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Raufnomics: A sorry state of Nigeria political economy

RAUFNOMICS, a somewhat new but disturbing concept which encapsulates the economic philosophies and strides of the current governor of Osun state, Ogbeni Rauf Aregbesola, is seeking to find room in our political economy. We however must refuse to allow such mediocre concept, lacking of clear outcome objectives, to ever take root in our dear nation. To think that the originator and campaigner in chief of such a wobbled theory is one who has presided over a state for the better part of his administration without a cabinet and is incapable of meeting a basic, yet fundamental obligation as the regular payment of salaries of civil servants who have dutifully fulfilled their own end of the bargain. What then are we supposed to learn from “Raufnomics”? Grandiose plans and white elephant projects? Incoherent macroeconomic policies almost leading to insolvency? Or populists projects that rarely translates to meaningful socio-economic benefits.

When the Osun state government launched the audacious school feeding programme, popularly called “opon imo “ (learning tablet), it sought to increase school enrollment and the quality of education. This project was to cost the state about 3.6 billion naira annually to feed about 300,000 pupils across the state. Yet, the WAEC results of 2016 ranked Osun state 29th among the 36 states of the federation, a shameful outing by any standard. What kind of thinking assumed that a poorly motivated teaching staff owed several months of salaries would give in their best in the class room? That kind of thinking can only be rooted in Raufnomics. To think that Dr. Shehu Adamu, commissioner of Education in Kaduna state, after a review of the state’s school feeding programme noted that primary school pupils had developed the habit of leaving school immediately after being served meals under the disguise of wanting to drink water. In other words, except carefully thought through and strategically implemented, feeding programmes do not improve quality of education, it only improves the popularity of the initiator.

I refuse to be lectured by individuals who have failed to deliver the basic dividend of a democratic society to their people, constituted authorities who only look at the next elections and not the welfare of the people they are mandated to serve. Perhaps, what we need is to develop a governance score card, with clear performance indicators, well thought out objectives relative to genuine and realist expectations of the people, agreeable timelines for deliveries of these expectations, an evaluation or performance measurement tool and benchmarks which reflects global, continental and regional standards. We can no longer afford to go to the ballot box with mere promissory notes or sensational slogans, for governance to work for us all, we must have a sense of what needs to be done first, and we must be willing to pressure the elected to get it done.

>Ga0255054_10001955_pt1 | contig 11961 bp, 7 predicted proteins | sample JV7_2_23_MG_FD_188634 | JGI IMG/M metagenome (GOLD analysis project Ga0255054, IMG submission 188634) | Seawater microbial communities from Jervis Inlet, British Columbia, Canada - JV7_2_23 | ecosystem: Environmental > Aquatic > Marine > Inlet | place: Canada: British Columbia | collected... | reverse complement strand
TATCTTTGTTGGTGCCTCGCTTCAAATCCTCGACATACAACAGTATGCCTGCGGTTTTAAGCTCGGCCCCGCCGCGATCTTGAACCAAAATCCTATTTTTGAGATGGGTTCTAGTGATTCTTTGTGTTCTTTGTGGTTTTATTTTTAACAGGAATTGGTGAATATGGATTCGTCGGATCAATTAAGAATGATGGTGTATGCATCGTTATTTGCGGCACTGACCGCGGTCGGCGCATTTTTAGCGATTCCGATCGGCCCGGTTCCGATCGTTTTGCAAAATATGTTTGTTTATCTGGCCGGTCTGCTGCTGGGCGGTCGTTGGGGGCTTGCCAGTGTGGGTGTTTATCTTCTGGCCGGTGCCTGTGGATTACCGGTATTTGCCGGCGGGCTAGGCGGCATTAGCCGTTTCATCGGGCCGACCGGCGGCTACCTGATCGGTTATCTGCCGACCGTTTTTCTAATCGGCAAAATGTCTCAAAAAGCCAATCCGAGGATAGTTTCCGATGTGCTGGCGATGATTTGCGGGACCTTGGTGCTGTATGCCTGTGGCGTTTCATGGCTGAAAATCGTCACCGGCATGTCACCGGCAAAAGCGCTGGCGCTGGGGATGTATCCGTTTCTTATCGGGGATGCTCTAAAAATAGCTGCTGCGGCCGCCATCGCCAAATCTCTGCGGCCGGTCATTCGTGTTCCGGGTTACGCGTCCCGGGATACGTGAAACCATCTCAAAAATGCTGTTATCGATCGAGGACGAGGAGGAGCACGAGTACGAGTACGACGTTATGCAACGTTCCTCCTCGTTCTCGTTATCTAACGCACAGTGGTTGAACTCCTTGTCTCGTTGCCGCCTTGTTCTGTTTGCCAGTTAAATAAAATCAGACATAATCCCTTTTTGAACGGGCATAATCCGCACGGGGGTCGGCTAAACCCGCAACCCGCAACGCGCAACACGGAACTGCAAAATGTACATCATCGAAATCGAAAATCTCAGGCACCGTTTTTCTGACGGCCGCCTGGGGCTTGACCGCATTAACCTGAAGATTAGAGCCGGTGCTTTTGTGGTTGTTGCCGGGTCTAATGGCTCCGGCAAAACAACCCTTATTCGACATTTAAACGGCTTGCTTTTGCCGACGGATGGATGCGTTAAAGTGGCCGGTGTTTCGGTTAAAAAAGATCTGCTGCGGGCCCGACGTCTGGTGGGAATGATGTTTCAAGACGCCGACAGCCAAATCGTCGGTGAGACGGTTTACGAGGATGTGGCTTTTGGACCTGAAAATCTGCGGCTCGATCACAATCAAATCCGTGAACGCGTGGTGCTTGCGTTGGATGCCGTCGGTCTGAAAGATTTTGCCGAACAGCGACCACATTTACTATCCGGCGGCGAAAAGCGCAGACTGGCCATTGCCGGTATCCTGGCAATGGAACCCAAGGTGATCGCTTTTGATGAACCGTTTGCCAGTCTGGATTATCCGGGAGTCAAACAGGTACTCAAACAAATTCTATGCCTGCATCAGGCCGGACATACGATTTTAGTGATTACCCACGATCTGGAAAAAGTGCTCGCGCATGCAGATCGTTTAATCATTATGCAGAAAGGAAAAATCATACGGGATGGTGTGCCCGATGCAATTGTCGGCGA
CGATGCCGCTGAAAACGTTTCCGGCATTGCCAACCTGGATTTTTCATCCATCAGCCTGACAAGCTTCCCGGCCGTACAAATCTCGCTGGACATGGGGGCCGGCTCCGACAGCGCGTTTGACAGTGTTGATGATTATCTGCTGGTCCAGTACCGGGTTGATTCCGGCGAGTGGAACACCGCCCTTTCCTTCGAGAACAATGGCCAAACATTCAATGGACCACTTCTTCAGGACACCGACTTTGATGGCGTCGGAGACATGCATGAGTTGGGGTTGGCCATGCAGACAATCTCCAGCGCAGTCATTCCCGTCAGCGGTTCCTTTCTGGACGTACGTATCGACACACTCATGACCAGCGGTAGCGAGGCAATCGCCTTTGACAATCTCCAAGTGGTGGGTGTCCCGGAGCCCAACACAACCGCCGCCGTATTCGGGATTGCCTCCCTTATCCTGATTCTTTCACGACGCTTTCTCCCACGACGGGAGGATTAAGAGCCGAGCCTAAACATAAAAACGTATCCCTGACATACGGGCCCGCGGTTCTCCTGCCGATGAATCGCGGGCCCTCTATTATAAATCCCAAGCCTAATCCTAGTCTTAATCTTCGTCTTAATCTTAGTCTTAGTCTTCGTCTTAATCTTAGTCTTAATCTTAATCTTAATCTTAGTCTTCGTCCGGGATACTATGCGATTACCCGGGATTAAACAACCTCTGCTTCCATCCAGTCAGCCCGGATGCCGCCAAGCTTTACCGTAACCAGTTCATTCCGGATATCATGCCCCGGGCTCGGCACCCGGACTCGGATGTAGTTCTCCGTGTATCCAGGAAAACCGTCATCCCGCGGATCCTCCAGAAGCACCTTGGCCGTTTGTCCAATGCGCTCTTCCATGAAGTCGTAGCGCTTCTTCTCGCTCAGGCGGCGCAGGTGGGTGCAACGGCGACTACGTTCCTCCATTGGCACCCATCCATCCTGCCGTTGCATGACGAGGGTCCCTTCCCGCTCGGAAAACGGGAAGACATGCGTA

Rather than Raufnomics, we the people deserve bold, audacious and visionary economic philosophies, with evidence of impact like africapitalism. Africapitalism is a philosophy developed by Tony Elumelu predicated on the belief that African private sector can and must play leading roles in the continent’s development. It argues that the business of development cannot be left in the hands of government and donor agencies alone. To this effect, an entrepreneurship initiative was set up with a commitment of 100 million dollars over a 10 year period to identify and create 10 thousand entrepreneurs, create a million jobs and add 10 billion dollars in revenue to the African economy. In the last two years, 2000 people have already benefitted from the fund with evidence of progress being made. The Lagos state government have also taken this honourable path by setting up the employment trust fund with about 25 billion naira to create opportunities for thousands of brilliant Lagosians.

What ever might have been the idea behind Raufnomics, one thing is certain,  the idea is a complete fiasco.

 


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